According to a study by the Capital Medical University in Beijing, obese pregnant women who participate in intensive nutritional diets and exercise (under a doctor’s guidance) in the first trimester are less likely to gain excess weight or endure C-sections, preeclampsia or hypertension.

The advice however, is to lose the weight before you conceive and the tried-and-tested method to getting to a healthy pre-pregnancy weight is diet and exercise. But let’s face it, this can take an incredible long time and when the desire to have a baby is so strong, trying to lose weight can be an emotional roller-coaster.

Vaser Liposuction is an alternative for those who have struggled to lose the pre-pregnancy or post-pregnancy weight through the traditional methods of diet and exercise for numerous reasons. It’s also a great way for father’s-to-be to get into shape before conception.

Through a gentle form of liposuction, fat is removed after the fibrous tissue has been numbed and softened. The minimally invasive procedure allows for a quicker recovery and can set mum’s-to-be on the path of continually weight loss through maintain a healthy diet and exercise.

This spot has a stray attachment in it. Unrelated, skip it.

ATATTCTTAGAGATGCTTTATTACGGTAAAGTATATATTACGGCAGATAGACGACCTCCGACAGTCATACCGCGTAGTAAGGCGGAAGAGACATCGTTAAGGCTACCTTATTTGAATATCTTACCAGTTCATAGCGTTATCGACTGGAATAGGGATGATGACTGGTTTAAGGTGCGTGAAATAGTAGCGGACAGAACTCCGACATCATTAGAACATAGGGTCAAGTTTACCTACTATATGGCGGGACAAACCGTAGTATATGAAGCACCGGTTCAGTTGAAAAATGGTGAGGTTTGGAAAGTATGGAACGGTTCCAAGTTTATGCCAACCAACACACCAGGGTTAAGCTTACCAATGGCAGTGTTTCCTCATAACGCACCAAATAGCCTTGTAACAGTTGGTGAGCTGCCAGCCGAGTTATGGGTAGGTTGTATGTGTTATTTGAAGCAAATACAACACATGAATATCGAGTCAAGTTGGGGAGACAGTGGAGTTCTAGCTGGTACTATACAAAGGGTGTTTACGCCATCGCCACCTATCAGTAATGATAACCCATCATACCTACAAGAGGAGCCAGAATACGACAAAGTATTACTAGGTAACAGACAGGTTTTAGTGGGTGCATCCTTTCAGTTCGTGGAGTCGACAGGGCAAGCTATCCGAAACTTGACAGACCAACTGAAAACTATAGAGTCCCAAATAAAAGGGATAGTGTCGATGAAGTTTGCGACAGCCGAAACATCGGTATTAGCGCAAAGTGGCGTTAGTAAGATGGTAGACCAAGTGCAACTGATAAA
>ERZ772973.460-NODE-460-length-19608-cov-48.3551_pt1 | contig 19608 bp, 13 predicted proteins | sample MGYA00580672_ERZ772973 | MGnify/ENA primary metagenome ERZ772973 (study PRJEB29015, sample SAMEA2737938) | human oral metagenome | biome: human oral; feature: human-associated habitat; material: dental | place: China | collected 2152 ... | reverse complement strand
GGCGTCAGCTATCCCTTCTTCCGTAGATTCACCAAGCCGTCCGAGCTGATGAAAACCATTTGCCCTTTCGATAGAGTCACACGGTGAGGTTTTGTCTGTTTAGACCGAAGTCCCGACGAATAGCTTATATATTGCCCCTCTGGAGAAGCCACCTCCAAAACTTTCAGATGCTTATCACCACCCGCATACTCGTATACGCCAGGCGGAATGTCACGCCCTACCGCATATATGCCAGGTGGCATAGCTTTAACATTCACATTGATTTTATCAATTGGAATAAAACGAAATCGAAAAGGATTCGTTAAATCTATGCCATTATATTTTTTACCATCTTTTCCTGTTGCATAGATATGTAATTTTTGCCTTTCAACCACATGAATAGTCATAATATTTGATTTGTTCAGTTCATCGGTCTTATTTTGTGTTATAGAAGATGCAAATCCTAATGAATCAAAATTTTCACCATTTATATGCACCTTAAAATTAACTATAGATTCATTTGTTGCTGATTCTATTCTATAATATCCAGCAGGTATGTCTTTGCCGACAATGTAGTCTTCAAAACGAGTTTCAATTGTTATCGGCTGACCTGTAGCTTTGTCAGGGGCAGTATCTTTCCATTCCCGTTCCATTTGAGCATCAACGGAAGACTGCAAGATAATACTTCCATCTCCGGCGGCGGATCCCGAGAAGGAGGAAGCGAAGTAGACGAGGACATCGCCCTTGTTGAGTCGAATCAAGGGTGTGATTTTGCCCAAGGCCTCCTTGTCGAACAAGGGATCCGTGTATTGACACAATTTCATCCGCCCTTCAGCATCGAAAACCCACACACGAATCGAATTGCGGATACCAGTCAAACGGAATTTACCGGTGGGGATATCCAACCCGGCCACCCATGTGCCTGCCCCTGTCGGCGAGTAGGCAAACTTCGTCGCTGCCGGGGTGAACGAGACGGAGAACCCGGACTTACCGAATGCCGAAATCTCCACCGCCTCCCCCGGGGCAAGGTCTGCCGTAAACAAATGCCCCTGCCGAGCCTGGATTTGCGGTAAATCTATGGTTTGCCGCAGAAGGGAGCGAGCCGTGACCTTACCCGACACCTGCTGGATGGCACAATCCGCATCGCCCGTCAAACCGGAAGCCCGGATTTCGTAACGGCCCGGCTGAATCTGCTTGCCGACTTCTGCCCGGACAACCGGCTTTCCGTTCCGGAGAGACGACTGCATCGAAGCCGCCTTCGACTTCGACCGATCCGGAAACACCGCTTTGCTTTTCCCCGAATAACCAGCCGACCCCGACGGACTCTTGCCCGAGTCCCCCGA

Women shouldn’t feel pressured to lose weight prior to pregnancy, nor should an outright ban be placed on those wishing to conceive. However, women should be educated about the potential risks associated with obesity and pregnancy, and be encouraged to reach a healthy weight prior to considering starting a family.

This is not only for their own health, but also for the health of their babies.